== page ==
High prevalence of child underweight and stunting in high-altitude areas has often been reported. However, most previous studies on this topic were cross-sectional. Another critical concern is that using the World Health Organization (WHO) Child Growth Standards to evaluate child growth in high-altitude areas may lead to overestimations of underweight and stunting. Our study aimed to evaluate the long-term growth pattern of children (3 to 18 years) above the altitude of 3500 m in Ladakh, India. The participants’ body weight (BW), body height (BH), and body mass index (BMI) were measured annually according to the WHO Child Growth Standards for children under 5 years old and the WHO reference data for children aged 5 to 19 years. The generalized estimating equation (GEE) was used to estimate the means and z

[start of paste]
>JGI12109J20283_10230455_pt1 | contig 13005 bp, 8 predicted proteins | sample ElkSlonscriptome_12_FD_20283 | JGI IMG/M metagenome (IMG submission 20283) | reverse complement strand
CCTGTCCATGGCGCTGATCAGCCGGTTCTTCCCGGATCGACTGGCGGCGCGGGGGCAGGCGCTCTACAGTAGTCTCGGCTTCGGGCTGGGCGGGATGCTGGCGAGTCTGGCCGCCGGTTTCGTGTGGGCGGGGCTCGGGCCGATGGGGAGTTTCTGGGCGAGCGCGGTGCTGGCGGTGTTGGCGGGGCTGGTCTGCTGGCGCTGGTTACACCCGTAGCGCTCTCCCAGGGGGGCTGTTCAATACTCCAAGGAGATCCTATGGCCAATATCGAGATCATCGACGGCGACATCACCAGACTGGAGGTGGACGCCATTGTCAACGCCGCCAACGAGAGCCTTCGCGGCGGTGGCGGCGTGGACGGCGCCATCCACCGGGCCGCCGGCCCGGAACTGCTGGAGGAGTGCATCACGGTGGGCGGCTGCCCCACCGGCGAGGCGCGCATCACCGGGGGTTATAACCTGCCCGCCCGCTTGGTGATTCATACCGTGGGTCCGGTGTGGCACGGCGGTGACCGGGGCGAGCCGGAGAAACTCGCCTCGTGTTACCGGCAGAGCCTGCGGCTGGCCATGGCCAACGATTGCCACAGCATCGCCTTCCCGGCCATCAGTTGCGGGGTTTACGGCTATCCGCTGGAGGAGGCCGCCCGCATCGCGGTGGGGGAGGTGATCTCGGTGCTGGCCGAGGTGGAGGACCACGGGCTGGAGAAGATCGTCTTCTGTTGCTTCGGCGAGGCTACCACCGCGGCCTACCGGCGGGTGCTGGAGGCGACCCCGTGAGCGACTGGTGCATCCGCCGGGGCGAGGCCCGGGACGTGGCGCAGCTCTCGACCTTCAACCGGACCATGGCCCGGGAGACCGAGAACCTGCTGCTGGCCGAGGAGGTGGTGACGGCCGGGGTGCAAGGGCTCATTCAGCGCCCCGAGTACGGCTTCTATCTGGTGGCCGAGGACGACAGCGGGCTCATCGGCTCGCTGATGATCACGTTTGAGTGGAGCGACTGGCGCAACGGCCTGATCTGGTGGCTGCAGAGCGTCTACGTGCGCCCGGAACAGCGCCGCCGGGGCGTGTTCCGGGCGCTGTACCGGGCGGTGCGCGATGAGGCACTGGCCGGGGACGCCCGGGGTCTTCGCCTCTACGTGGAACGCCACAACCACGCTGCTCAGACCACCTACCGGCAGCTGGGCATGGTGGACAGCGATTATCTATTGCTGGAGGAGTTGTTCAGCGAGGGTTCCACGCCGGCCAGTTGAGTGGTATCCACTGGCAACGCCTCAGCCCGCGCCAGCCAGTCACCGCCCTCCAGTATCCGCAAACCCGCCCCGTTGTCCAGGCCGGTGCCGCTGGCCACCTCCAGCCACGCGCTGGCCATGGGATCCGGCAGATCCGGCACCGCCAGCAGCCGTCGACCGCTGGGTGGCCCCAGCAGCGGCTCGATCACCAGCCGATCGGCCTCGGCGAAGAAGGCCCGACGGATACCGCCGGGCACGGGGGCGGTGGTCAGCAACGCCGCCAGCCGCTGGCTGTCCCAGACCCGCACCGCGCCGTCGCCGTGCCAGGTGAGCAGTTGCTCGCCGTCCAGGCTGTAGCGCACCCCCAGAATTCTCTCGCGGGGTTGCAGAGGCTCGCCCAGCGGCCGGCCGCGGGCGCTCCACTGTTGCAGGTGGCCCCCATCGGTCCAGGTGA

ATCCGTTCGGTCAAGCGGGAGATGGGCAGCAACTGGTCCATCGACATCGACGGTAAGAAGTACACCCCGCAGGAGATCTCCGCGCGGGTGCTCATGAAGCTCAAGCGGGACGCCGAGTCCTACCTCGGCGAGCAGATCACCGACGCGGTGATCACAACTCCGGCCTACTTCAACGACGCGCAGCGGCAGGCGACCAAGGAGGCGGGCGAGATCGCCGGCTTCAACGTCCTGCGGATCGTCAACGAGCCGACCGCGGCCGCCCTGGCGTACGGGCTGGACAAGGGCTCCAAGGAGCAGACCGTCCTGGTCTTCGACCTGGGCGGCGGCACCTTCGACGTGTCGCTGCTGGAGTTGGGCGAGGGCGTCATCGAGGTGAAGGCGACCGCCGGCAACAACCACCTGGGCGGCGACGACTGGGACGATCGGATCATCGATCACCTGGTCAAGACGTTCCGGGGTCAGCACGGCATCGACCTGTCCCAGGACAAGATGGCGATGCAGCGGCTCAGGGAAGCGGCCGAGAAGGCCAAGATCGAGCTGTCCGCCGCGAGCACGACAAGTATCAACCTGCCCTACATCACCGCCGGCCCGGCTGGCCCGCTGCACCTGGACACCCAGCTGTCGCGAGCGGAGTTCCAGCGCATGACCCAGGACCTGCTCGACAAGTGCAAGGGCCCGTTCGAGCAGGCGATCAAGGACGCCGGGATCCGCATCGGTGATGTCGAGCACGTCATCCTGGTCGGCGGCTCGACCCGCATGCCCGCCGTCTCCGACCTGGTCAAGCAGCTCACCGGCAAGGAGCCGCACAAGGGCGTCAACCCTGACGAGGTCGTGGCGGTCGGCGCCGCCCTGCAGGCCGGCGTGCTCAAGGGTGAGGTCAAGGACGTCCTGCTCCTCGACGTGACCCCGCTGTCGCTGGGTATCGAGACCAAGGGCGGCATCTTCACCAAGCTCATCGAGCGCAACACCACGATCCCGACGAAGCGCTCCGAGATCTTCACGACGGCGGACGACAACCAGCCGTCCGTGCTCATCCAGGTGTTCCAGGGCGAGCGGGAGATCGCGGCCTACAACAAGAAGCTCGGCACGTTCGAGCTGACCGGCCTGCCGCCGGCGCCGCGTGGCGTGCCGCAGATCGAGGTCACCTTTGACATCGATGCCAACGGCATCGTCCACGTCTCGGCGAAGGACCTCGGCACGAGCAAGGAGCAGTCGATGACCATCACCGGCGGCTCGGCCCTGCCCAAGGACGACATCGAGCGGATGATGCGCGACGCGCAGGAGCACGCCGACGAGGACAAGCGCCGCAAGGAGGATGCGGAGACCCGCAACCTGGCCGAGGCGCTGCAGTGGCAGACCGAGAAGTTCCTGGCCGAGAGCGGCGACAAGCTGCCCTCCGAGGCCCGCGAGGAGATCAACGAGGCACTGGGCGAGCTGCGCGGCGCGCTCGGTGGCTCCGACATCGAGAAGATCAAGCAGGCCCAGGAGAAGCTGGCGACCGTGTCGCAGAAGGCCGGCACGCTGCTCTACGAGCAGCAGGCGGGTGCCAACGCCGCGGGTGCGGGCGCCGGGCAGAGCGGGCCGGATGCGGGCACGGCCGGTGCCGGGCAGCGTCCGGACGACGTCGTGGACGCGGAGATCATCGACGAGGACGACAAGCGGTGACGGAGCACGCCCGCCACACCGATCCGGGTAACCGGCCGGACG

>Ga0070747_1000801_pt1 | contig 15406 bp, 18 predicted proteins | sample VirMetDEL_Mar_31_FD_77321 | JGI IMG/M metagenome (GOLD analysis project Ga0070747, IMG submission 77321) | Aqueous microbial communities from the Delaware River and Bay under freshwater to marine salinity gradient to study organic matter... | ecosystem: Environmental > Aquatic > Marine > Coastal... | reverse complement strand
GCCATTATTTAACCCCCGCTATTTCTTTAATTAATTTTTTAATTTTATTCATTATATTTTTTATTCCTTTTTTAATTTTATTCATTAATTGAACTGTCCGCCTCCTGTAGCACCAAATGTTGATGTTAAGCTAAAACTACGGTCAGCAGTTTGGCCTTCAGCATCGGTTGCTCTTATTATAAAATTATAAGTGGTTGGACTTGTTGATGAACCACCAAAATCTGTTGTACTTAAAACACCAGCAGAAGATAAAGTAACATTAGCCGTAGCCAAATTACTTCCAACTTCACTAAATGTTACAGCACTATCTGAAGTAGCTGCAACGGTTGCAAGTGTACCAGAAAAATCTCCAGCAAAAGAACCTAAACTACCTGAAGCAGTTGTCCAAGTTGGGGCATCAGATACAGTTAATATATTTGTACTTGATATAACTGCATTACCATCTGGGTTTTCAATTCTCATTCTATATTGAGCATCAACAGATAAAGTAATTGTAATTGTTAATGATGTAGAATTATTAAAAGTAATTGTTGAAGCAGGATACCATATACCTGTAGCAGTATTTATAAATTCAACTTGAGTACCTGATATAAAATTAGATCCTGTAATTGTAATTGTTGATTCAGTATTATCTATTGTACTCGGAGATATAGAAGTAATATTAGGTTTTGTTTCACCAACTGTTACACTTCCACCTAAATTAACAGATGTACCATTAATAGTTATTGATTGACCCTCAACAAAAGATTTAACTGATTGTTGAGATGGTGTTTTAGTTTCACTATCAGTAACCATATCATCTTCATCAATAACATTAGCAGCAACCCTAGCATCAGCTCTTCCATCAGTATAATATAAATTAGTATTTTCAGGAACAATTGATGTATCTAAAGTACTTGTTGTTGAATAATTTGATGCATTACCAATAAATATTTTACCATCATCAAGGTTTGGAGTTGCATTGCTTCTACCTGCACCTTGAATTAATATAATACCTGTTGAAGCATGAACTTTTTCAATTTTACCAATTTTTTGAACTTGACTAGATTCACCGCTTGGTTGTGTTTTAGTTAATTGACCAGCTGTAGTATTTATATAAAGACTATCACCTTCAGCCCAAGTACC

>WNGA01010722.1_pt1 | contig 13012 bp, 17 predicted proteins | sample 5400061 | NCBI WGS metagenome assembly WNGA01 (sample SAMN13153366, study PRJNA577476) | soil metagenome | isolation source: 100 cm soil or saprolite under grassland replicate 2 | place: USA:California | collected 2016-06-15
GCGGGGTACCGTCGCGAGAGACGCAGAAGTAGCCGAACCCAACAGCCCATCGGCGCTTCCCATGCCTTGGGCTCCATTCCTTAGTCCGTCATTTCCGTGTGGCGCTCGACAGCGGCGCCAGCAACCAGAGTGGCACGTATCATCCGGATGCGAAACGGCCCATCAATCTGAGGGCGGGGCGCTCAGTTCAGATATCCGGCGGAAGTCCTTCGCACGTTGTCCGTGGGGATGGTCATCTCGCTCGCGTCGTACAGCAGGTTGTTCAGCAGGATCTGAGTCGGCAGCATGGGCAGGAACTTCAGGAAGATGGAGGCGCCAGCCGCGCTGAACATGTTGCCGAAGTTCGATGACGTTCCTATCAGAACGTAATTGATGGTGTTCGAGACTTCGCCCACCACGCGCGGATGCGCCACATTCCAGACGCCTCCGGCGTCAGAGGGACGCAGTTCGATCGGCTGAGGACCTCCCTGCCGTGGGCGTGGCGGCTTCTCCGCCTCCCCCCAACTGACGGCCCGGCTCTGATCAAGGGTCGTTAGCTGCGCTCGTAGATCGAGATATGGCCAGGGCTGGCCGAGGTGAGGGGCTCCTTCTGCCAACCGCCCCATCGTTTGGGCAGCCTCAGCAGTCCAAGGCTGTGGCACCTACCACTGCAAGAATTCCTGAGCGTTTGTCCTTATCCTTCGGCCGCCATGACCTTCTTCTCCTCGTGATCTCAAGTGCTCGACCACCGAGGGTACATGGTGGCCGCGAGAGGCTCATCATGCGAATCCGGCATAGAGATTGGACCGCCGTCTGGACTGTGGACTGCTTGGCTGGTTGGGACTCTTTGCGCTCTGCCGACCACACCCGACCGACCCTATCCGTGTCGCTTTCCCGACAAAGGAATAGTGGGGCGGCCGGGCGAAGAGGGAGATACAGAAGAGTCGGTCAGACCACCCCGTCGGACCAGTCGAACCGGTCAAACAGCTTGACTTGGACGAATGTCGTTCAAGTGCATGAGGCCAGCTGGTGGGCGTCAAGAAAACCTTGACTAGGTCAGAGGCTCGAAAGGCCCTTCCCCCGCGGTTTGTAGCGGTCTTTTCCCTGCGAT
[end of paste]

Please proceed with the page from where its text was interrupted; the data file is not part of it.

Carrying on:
-scores of BW, BH, and BMI at different ages. A total of 401 children were enrolled from 2012 to 2018. Their mean z
-scores of BW, BH, and BMI were −1.47, −1.44, and −0.85 in 2012 and increased to −0.74, −0.92, and −0.63 in 2018. This population’s specific growth curve was also depicted, which generally fell below the 85th percentile of the WHO standards. This is the first cohort study about long-term child growth patterns in a high-altitude area. The detailed underlying mechanisms of our findings need future research on more representative data of high-altitude populations.
This is an open access article distributed under the Creative Commons Attribution License
which permits unrestricted use, distribution, and reproduction in any medium, provided the original work is properly cited